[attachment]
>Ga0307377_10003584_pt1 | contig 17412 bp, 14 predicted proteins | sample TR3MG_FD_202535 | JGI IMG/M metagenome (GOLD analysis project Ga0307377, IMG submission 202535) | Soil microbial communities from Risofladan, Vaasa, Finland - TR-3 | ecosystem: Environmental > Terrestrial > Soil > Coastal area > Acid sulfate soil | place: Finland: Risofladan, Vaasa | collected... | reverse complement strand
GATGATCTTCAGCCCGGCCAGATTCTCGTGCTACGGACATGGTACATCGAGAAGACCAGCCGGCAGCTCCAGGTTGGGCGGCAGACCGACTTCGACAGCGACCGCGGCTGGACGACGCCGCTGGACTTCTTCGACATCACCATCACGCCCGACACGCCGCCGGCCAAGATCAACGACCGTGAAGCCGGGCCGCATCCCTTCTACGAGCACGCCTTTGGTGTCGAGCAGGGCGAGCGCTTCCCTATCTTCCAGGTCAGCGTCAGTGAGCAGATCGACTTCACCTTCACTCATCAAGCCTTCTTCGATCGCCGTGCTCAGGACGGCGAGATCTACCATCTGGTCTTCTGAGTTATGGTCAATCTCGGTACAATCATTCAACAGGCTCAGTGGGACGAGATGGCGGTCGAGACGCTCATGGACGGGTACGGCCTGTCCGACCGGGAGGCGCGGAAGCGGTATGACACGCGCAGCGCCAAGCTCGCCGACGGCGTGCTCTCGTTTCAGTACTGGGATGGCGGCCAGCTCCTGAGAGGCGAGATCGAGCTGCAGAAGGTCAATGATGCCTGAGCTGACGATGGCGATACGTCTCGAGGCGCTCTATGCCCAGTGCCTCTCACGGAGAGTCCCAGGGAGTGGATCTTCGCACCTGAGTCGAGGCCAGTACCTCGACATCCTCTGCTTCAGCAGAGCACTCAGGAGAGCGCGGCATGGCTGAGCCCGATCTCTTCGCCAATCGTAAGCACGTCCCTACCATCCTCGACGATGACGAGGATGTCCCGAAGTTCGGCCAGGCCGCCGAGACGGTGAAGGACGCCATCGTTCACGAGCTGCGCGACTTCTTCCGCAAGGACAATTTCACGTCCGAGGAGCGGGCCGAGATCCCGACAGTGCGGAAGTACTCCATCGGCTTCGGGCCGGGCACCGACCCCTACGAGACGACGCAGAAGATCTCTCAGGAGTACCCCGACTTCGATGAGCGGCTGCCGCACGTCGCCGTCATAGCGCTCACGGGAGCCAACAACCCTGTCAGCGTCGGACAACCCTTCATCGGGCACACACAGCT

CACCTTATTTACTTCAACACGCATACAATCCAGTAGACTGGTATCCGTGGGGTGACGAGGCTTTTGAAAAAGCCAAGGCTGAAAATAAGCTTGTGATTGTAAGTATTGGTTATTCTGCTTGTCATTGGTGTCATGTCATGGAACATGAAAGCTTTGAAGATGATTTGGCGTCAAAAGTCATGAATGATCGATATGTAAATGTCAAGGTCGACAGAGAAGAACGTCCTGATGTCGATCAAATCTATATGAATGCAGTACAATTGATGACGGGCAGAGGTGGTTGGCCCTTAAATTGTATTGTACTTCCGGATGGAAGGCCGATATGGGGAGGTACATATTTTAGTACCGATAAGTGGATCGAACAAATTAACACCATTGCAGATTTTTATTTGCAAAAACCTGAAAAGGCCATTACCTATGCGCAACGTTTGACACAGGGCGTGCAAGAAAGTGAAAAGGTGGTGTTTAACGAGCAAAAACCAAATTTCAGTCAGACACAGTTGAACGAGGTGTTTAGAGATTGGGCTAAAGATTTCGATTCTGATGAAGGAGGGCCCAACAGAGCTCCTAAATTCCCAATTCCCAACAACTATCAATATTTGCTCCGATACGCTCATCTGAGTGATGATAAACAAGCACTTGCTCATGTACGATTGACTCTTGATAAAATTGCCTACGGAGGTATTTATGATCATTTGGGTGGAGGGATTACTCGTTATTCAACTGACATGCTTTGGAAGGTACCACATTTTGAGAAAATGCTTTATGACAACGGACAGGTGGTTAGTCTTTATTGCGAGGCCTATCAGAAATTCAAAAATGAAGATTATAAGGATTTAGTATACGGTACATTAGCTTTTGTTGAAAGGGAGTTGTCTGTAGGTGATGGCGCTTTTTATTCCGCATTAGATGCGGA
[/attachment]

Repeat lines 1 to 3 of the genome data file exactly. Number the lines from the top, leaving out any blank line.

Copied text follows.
>Ga0307377_10003584_pt1 | contig 17412 bp, 14 predicted proteins | sample TR3MG_FD_202535 | JGI IMG/M metagenome (GOLD analysis project Ga0307377, IMG submission 202535) | Soil microbial communities from Risofladan, Vaasa, Finland - TR-3 | ecosystem: Environmental > Terrestrial > Soil > Coastal area > Acid sulfate soil | place: Finland: Risofladan, Vaasa | collected... | reverse complement strand
GATGATCTTCAGCCCGGCCAGATTCTCGTGCTACGGACATGGTACATCGAGAAGACCAGCCGGCAGCTCCAGGTTGGGCGGCAGACCGACTTCGACAGCGACCGCGGCTGGACGACGCCGCTGGACTTCTTCGACATCACCATCACGCCCGACACGCCGCCGGCCAAGATCAACGACCGTGAAGCCGGGCCGCATCCCTTCTACGAGCACGCCTTTGGTGTCGAGCAGGGCGAGCGCTTCCCTATCTTCCAGGTCAGCGTCAGTGAGCAGATCGACTTCACCTTCACTCATCAAGCCTTCTTCGATCGCCGTGCTCAGGACGGCGAGATCTACCATCTGGTCTTCTGAGTTATGGTCAATCTCGGTACAATCATTCAACAGGCTCAGTGGGACGAGATGGCGGTCGAGACGCTCATGGACGGGTACGGCCTGTCCGACCGGGAGGCGCGGAAGCGGTATGACACGCGCAGCGCCAAGCTCGCCGACGGCGTGCTCTCGTTTCAGTACTGGGATGGCGGCCAGCTCCTGAGAGGCGAGATCGAGCTGCAGAAGGTCAATGATGCCTGAGCTGACGATGGCGATACGTCTCGAGGCGCTCTATGCCCAGTGCCTCTCACGGAGAGTCCCAGGGAGTGGATCTTCGCACCTGAGTCGAGGCCAGTACCTCGACATCCTCTGCTTCAGCAGAGCACTCAGGAGAGCGCGGCATGGCTGAGCCCGATCTCTTCGCCAATCGTAAGCACGTCCCTACCATCCTCGACGATGACGAGGATGTCCCGAAGTTCGGCCAGGCCGCCGAGACGGTGAAGGACGCCATCGTTCACGAGCTGCGCGACTTCTTCCGCAAGGACAATTTCACGTCCGAGGAGCGGGCCGAGATCCCGACAGTGCGGAAGTACTCCATCGGCTTCGGGCCGGGCACCGACCCCTACGAGACGACGCAGAAGATCTCTCAGGAGTACCCCGACTTCGATGAGCGGCTGCCGCACGTCGCCGTCATAGCGCTCACGGGAGCCAACAACCCTGTCAGCGTCGGACAACCCTTCATCGGGCACACACAGCT

CACCTTATTTACTTCAACACGCATACAATCCAGTAGACTGGTATCCGTGGGGTGACGAGGCTTTTGAAAAAGCCAAGGCTGAAAATAAGCTTGTGATTGTAAGTATTGGTTATTCTGCTTGTCATTGGTGTCATGTCATGGAACATGAAAGCTTTGAAGATGATTTGGCGTCAAAAGTCATGAATGATCGATATGTAAATGTCAAGGTCGACAGAGAAGAACGTCCTGATGTCGATCAAATCTATATGAATGCAGTACAATTGATGACGGGCAGAGGTGGTTGGCCCTTAAATTGTATTGTACTTCCGGATGGAAGGCCGATATGGGGAGGTACATATTTTAGTACCGATAAGTGGATCGAACAAATTAACACCATTGCAGATTTTTATTTGCAAAAACCTGAAAAGGCCATTACCTATGCGCAACGTTTGACACAGGGCGTGCAAGAAAGTGAAAAGGTGGTGTTTAACGAGCAAAAACCAAATTTCAGTCAGACACAGTTGAACGAGGTGTTTAGAGATTGGGCTAAAGATTTCGATTCTGATGAAGGAGGGCCCAACAGAGCTCCTAAATTCCCAATTCCCAACAACTATCAATATTTGCTCCGATACGCTCATCTGAGTGATGATAAACAAGCACTTGCTCATGTACGATTGACTCTTGATAAAATTGCCTACGGAGGTATTTATGATCATTTGGGTGGAGGGATTACTCGTTATTCAACTGACATGCTTTGGAAGGTACCACATTTTGAGAAAATGCTTTATGACAACGGACAGGTGGTTAGTCTTTATTGCGAGGCCTATCAGAAATTCAAAAATGAAGATTATAAGGATTTAGTATACGGTACATTAGCTTTTGTTGAAAGGGAGTTGTCTGTAGGTGATGGCGCTTTTTATTCCGCATTAGATGCGGA